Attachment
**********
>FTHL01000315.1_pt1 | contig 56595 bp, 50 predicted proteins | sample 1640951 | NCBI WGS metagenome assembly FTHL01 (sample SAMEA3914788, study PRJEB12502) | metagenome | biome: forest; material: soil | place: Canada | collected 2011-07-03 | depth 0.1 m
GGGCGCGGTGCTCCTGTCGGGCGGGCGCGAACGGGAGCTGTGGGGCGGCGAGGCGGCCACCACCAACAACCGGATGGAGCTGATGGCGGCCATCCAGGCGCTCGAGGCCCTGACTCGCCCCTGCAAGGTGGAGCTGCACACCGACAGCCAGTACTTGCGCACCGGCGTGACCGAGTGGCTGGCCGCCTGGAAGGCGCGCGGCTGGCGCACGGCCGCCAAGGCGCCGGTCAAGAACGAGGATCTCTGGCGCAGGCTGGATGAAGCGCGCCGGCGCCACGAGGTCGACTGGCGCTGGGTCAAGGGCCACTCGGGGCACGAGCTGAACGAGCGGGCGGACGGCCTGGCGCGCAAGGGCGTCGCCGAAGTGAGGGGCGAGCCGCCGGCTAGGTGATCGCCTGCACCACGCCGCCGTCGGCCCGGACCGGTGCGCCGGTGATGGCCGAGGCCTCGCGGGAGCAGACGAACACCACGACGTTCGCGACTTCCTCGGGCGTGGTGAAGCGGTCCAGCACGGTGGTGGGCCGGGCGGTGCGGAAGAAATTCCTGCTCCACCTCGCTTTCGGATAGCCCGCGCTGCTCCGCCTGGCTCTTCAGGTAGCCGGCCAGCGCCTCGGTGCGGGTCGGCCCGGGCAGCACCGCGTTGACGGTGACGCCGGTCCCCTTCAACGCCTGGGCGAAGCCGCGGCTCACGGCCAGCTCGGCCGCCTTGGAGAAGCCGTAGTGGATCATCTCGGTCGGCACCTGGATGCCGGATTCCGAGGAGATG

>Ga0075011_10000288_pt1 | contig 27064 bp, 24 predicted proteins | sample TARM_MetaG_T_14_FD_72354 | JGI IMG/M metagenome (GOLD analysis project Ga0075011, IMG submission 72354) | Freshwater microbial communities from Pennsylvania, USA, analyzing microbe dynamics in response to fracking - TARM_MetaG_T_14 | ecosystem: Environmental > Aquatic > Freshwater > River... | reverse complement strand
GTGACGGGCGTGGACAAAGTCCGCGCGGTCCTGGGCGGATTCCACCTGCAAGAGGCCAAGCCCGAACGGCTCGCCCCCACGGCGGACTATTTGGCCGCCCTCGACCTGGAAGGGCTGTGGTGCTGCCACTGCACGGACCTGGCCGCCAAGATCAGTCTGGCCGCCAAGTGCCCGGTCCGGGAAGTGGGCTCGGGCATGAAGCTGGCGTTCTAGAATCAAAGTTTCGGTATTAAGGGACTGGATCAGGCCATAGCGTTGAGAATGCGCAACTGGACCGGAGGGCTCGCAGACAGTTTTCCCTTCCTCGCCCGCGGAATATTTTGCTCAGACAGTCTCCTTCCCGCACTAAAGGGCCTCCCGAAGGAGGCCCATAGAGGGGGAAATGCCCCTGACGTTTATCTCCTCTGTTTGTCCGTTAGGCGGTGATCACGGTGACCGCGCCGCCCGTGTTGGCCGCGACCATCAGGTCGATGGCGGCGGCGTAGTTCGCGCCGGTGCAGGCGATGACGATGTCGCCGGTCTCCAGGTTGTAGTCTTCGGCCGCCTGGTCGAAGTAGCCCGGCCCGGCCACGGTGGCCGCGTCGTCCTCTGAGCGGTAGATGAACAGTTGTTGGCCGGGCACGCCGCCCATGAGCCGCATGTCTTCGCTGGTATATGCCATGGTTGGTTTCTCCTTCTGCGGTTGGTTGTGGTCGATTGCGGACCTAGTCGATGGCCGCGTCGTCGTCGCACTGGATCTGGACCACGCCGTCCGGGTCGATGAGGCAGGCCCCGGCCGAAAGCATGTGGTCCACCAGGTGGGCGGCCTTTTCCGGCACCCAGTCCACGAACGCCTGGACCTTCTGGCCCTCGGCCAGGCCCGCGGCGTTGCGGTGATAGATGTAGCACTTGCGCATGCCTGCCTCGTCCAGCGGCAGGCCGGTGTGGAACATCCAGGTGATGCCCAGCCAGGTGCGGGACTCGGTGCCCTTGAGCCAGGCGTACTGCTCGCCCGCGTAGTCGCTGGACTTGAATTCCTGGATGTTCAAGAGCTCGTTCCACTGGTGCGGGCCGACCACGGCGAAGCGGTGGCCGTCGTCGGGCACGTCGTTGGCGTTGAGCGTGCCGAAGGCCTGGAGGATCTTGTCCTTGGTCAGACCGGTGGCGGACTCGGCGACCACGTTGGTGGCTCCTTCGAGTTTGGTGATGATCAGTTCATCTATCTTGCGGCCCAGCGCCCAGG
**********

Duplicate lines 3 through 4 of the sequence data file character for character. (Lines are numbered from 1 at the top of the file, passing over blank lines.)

>Ga0075011_10000288_pt1 | contig 27064 bp, 24 predicted proteins | sample TARM_MetaG_T_14_FD_72354 | JGI IMG/M metagenome (GOLD analysis project Ga0075011, IMG submission 72354) | Freshwater microbial communities from Pennsylvania, USA, analyzing microbe dynamics in response to fracking - TARM_MetaG_T_14 | ecosystem: Environmental > Aquatic > Freshwater > River... | reverse complement strand
GTGACGGGCGTGGACAAAGTCCGCGCGGTCCTGGGCGGATTCCACCTGCAAGAGGCCAAGCCCGAACGGCTCGCCCCCACGGCGGACTATTTGGCCGCCCTCGACCTGGAAGGGCTGTGGTGCTGCCACTGCACGGACCTGGCCGCCAAGATCAGTCTGGCCGCCAAGTGCCCGGTCCGGGAAGTGGGCTCGGGCATGAAGCTGGCGTTCTAGAATCAAAGTTTCGGTATTAAGGGACTGGATCAGGCCATAGCGTTGAGAATGCGCAACTGGACCGGAGGGCTCGCAGACAGTTTTCCCTTCCTCGCCCGCGGAATATTTTGCTCAGACAGTCTCCTTCCCGCACTAAAGGGCCTCCCGAAGGAGGCCCATAGAGGGGGAAATGCCCCTGACGTTTATCTCCTCTGTTTGTCCGTTAGGCGGTGATCACGGTGACCGCGCCGCCCGTGTTGGCCGCGACCATCAGGTCGATGGCGGCGGCGTAGTTCGCGCCGGTGCAGGCGATGACGATGTCGCCGGTCTCCAGGTTGTAGTCTTCGGCCGCCTGGTCGAAGTAGCCCGGCCCGGCCACGGTGGCCGCGTCGTCCTCTGAGCGGTAGATGAACAGTTGTTGGCCGGGCACGCCGCCCATGAGCCGCATGTCTTCGCTGGTATATGCCATGGTTGGTTTCTCCTTCTGCGGTTGGTTGTGGTCGATTGCGGACCTAGTCGATGGCCGCGTCGTCGTCGCACTGGATCTGGACCACGCCGTCCGGGTCGATGAGGCAGGCCCCGGCCGAAAGCATGTGGTCCACCAGGTGGGCGGCCTTTTCCGGCACCCAGTCCACGAACGCCTGGACCTTCTGGCCCTCGGCCAGGCCCGCGGCGTTGCGGTGATAGATGTAGCACTTGCGCATGCCTGCCTCGTCCAGCGGCAGGCCGGTGTGGAACATCCAGGTGATGCCCAGCCAGGTGCGGGACTCGGTGCCCTTGAGCCAGGCGTACTGCTCGCCCGCGTAGTCGCTGGACTTGAATTCCTGGATGTTCAAGAGCTCGTTCCACTGGTGCGGGCCGACCACGGCGAAGCGGTGGCCGTCGTCGGGCACGTCGTTGGCGTTGAGCGTGCCGAAGGCCTGGAGGATCTTGTCCTTGGTCAGACCGGTGGCGGACTCGGCGACCACGTTGGTGGCTCCTTCGAGTTTGGTGATGATCAGTTCATCTATCTTGCGGCCCAGCGCCCAGG